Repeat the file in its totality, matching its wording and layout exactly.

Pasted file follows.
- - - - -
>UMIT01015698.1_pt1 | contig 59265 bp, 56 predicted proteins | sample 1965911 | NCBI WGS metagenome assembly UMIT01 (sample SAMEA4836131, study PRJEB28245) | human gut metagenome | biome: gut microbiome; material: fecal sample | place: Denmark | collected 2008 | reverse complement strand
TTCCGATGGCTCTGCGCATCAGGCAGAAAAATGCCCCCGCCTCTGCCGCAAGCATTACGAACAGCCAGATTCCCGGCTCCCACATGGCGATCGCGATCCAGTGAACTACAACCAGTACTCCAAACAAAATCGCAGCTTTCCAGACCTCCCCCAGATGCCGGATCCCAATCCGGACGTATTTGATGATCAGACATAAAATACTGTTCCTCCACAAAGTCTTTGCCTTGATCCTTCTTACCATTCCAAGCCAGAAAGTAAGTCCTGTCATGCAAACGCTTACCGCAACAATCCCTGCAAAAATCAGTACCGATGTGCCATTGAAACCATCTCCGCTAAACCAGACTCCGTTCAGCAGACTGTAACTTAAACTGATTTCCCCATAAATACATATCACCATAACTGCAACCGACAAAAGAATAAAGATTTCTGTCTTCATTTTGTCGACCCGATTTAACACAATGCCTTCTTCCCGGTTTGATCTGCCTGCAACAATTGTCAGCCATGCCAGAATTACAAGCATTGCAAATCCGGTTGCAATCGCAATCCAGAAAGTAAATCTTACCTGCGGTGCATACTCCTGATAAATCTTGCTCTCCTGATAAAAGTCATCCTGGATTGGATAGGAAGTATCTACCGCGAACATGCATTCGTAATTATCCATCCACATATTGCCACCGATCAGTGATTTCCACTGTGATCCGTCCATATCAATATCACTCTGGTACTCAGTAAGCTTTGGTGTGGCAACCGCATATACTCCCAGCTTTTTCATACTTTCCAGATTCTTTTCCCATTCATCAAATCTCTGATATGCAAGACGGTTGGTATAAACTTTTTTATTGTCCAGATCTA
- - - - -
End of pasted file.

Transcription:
>UMIT01015698.1_pt1 | contig 59265 bp, 56 predicted proteins | sample 1965911 | NCBI WGS metagenome assembly UMIT01 (sample SAMEA4836131, study PRJEB28245) | human gut metagenome | biome: gut microbiome; material: fecal sample | place: Denmark | collected 2008 | reverse complement strand
TTCCGATGGCTCTGCGCATCAGGCAGAAAAATGCCCCCGCCTCTGCCGCAAGCATTACGAACAGCCAGATTCCCGGCTCCCACATGGCGATCGCGATCCAGTGAACTACAACCAGTACTCCAAACAAAATCGCAGCTTTCCAGACCTCCCCCAGATGCCGGATCCCAATCCGGACGTATTTGATGATCAGACATAAAATACTGTTCCTCCACAAAGTCTTTGCCTTGATCCTTCTTACCATTCCAAGCCAGAAAGTAAGTCCTGTCATGCAAACGCTTACCGCAACAATCCCTGCAAAAATCAGTACCGATGTGCCATTGAAACCATCTCCGCTAAACCAGACTCCGTTCAGCAGACTGTAACTTAAACTGATTTCCCCATAAATACATATCACCATAACTGCAACCGACAAAAGAATAAAGATTTCTGTCTTCATTTTGTCGACCCGATTTAACACAATGCCTTCTTCCCGGTTTGATCTGCCTGCAACAATTGTCAGCCATGCCAGAATTACAAGCATTGCAAATCCGGTTGCAATCGCAATCCAGAAAGTAAATCTTACCTGCGGTGCATACTCCTGATAAATCTTGCTCTCCTGATAAAAGTCATCCTGGATTGGATAGGAAGTATCTACCGCGAACATGCATTCGTAATTATCCATCCACATATTGCCACCGATCAGTGATTTCCACTGTGATCCGTCCATATCAATATCACTCTGGTACTCAGTAAGCTTTGGTGTGGCAACCGCATATACTCCCAGCTTTTTCATACTTTCCAGATTCTTTTCCCATTCATCAAATCTCTGATATGCAAGACGGTTGGTATAAACTTTTTTATTGTCCAGATCTA